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Kooikerhondje Dogs

A healthy adult kooikerhondje sitting patiently, waiting for a command A kooikerhondje sitting very neatly, waiting for its next command A close up of a kooikerhondje's beautiful long nose and soft white coat A close up of a kooikerhondje's incredible soft brown and white coat A close up of a kooikerhondje's incredibly stern face A close up of a kooikerhondje's wonderful long scruffy ears A healthy adult kooikerhondje getting some exercise in the Snow


The Kooikerhondje, or simply Kooiker, is originally a Dutch breed. They were used in the Netherlands to lure ducks towards hunters (also known as Kooikers in Dutch, hence the name) and into their wanting traps and cages. When they were not on a hunt, they were expected to catch vermin on the farm. The breed first appeared in the 16th century, yet its exact origins remain unknown. Like with many other breeds, both World Wars took a toll on its population, and they almost faced extinction. They are still considered a rare breed, though their popularity outside of the Netherlands has been growing. They are classed as Spaniels.


Kooikers are an affectionate breed with a kind nature. This makes them the perfect addition to any family. They tend to be fine with children who respect them, though they may not be so well suited to toddlers who can’t show them the respect they desire. If raised with other pets, including cats, they’ll be fine. They need lots of socialisation in their younger years otherwise they’ll be shy and withdrawn when around strangers. Getting them used to different places, people, dogs and animals will all help curb this. They adapt to change quickly which makes them good for people who want an active friendly dog.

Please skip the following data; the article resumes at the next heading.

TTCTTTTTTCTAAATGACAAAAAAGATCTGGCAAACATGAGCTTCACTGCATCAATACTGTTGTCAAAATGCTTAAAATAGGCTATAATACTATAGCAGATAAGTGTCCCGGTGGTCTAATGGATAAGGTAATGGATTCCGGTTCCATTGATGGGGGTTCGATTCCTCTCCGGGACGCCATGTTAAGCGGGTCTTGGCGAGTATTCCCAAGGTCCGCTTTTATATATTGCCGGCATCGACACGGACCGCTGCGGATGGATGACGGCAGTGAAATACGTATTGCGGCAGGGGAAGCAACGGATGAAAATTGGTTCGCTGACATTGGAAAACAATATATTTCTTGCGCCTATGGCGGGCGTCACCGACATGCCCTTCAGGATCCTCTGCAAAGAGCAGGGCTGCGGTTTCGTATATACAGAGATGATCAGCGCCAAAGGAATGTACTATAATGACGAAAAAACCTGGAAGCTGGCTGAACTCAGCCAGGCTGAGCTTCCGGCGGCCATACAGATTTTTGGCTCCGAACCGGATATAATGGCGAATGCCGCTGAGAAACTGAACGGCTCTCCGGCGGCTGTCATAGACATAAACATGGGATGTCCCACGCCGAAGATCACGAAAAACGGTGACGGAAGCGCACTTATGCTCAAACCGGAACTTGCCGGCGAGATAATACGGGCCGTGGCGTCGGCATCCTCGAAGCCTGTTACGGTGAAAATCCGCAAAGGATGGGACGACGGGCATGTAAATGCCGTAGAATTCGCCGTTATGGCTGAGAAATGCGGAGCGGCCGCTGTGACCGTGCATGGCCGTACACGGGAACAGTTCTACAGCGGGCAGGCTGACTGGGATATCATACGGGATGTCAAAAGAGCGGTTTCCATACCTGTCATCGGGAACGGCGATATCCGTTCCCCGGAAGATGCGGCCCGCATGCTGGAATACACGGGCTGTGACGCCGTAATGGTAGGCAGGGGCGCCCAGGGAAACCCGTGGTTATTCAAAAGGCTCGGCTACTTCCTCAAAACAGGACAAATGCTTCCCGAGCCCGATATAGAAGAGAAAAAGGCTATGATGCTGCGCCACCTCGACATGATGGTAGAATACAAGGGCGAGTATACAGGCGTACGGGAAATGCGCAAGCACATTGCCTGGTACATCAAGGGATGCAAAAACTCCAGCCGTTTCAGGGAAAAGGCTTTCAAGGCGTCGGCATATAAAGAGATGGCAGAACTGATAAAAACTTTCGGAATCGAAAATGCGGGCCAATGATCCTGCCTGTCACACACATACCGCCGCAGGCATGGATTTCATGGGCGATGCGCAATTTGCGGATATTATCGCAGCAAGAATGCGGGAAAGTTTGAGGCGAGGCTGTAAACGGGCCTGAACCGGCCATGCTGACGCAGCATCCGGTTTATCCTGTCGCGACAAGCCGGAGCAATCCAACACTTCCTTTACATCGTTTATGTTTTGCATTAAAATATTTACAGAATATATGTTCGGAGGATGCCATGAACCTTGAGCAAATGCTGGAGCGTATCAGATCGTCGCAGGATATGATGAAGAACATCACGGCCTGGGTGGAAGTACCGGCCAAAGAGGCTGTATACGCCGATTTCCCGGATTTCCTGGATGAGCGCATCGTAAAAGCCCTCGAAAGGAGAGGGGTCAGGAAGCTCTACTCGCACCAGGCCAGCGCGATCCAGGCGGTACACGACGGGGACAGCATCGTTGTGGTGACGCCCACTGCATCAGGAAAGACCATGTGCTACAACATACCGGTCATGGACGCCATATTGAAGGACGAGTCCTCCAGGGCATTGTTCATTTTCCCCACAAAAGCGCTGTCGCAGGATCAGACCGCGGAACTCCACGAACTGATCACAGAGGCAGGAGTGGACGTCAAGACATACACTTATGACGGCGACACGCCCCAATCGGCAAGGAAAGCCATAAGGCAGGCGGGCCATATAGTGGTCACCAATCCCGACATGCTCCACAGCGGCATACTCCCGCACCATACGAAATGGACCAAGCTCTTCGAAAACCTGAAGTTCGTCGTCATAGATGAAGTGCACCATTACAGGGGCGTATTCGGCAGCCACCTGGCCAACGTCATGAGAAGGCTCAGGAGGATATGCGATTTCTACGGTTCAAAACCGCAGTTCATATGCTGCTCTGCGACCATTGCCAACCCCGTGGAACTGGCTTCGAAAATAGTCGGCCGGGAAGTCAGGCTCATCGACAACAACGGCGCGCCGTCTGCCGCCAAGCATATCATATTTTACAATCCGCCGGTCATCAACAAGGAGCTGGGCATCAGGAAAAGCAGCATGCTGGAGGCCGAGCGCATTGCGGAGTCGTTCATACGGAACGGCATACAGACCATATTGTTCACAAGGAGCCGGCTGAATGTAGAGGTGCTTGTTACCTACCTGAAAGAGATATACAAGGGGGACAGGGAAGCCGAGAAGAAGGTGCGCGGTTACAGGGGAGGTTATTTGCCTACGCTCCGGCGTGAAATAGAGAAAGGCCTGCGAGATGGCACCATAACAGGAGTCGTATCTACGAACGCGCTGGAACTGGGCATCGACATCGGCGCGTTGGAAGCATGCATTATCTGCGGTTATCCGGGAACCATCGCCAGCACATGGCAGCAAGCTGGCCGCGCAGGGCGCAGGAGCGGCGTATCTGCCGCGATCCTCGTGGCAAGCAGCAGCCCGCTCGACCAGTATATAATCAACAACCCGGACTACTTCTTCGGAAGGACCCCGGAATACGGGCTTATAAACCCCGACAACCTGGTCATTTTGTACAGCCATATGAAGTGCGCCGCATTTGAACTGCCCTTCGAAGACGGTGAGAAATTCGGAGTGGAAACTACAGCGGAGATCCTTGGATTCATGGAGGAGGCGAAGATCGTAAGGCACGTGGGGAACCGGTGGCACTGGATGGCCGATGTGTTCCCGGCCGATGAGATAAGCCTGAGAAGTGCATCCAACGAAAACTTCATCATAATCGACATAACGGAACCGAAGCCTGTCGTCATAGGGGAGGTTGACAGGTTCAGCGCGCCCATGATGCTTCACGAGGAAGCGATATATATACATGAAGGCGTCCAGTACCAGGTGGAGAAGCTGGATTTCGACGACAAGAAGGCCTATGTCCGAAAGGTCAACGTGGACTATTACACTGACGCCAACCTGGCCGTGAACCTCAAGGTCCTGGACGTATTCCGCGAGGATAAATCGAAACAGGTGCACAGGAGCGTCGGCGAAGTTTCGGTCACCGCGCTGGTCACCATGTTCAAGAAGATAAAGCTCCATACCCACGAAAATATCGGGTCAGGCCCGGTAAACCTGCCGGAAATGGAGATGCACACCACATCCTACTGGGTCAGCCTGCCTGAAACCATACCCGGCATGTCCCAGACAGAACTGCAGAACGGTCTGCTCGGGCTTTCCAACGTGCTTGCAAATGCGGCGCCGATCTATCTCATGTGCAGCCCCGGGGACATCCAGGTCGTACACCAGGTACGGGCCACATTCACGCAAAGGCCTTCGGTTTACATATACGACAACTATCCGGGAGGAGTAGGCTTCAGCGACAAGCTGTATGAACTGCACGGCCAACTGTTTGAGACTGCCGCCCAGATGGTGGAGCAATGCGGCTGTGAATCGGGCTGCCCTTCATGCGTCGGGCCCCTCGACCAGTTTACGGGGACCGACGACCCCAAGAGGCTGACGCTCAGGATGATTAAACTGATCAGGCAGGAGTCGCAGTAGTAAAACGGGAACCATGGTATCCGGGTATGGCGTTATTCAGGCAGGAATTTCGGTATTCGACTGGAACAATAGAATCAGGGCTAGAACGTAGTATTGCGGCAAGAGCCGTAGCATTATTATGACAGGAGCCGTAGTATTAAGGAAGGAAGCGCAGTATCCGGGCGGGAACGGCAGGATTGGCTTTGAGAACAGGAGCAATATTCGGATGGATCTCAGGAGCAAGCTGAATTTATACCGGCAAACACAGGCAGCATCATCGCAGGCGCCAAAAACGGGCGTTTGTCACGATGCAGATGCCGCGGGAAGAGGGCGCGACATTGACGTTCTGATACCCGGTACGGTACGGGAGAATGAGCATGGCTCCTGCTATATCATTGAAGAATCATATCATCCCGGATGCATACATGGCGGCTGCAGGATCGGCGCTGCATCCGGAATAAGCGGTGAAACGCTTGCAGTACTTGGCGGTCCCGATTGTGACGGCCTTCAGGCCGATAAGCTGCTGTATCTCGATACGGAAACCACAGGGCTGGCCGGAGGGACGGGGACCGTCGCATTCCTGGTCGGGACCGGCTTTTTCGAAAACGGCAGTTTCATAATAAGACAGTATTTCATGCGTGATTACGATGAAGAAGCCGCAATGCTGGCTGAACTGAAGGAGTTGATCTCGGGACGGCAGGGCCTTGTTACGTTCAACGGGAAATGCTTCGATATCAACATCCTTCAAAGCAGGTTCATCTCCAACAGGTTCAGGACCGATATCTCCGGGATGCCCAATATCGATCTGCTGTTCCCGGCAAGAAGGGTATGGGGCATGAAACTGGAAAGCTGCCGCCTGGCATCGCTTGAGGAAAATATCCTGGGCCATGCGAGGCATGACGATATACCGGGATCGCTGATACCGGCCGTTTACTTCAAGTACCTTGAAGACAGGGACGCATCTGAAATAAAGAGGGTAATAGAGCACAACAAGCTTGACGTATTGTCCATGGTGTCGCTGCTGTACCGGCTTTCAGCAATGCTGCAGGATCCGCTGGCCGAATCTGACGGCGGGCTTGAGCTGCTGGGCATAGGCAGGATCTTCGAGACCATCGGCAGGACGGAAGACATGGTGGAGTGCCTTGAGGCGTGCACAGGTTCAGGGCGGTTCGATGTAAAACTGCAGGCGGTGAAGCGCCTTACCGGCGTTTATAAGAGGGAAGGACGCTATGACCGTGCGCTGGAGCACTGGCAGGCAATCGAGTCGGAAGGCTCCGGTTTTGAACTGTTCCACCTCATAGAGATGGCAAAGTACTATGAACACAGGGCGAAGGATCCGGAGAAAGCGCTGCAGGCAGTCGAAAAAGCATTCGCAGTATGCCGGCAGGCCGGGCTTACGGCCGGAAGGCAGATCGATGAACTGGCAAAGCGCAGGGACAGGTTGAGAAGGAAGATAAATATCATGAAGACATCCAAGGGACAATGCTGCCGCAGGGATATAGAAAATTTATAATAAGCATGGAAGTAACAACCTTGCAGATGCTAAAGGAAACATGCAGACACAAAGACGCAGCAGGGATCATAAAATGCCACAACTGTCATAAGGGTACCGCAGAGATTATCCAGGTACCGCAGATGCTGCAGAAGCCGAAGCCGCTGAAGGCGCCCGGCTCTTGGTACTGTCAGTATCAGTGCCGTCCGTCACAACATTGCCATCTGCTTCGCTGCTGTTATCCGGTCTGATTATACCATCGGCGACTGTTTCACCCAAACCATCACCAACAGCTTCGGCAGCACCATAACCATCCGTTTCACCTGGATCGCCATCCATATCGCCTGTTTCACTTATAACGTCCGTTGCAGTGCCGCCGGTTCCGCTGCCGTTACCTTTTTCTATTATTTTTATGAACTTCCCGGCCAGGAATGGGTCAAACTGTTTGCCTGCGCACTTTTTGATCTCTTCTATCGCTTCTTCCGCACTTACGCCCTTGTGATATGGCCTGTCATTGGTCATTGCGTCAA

Kooikers have a strong character but can be a little sensitive. They are an intelligent breed and enjoy learning. They’ll require constant training to get the best out of them. Positive reinforcement, food rewards and clicker training all work well with this breed. They are both physically and mentally active and will need to have a chance to release this energy. They can make good jogging/hiking partners, though recall can be a bit of a problem. Sometimes their hunting instinct will kick in and they’ll be off, almost certainly ignoring your calls. Once they’ve had a chance to let out all their energy, they will be calm and content within the home.

Kooikers are great fans of food and tend to be greedy, so you have to keep an eye on their weight as obesity could be a problem. Blood clotting problems (von Willebrand disease) could also be an issue. Some hereditary issues could be present due to the small number of animals, though reputable breeders have slowly been excluding them.

Their coat will need two years to fully grow, with just a weekly brush in order to keep it looking good.


Kooikerhondjes have a reliable and easy-going temperament. They are adaptable dogs that will quickly get used to different tasks or environments. Training should start early and be positive, they don’t respond well to harshness. This combined with adequate socialization from a young age will produce a well-rounded, friendly dog perfect for almost anyone. They need one good length walk a day to keep them satisfied.

Health Problems

Kooikers can be prone to Patella Luxation, cataracts, epilepsy, blood clotting disease, and necrotising myelopathy.

Breed Details

  • Status: Common
  • Life Expectancy: 12 - 14 years
  • Weight: 20 - 25 lbs
  • Height: 14 - 17"
  • Rare: No
  • Coat: Medium
  • Grooming Requirements: More than once per week
  • Town or Country: Either
  • Minimum Home Size: Small House
  • Minimum Garden Size: Small to Medium Garden
  • Breed Type: Companion Dog
  • Size: Medium
  • Energy Level: Medium
  • Exercise Required: Up to 1 hour

Kooikerhondje Pictures

Two brown and white dogs running in the sea shore

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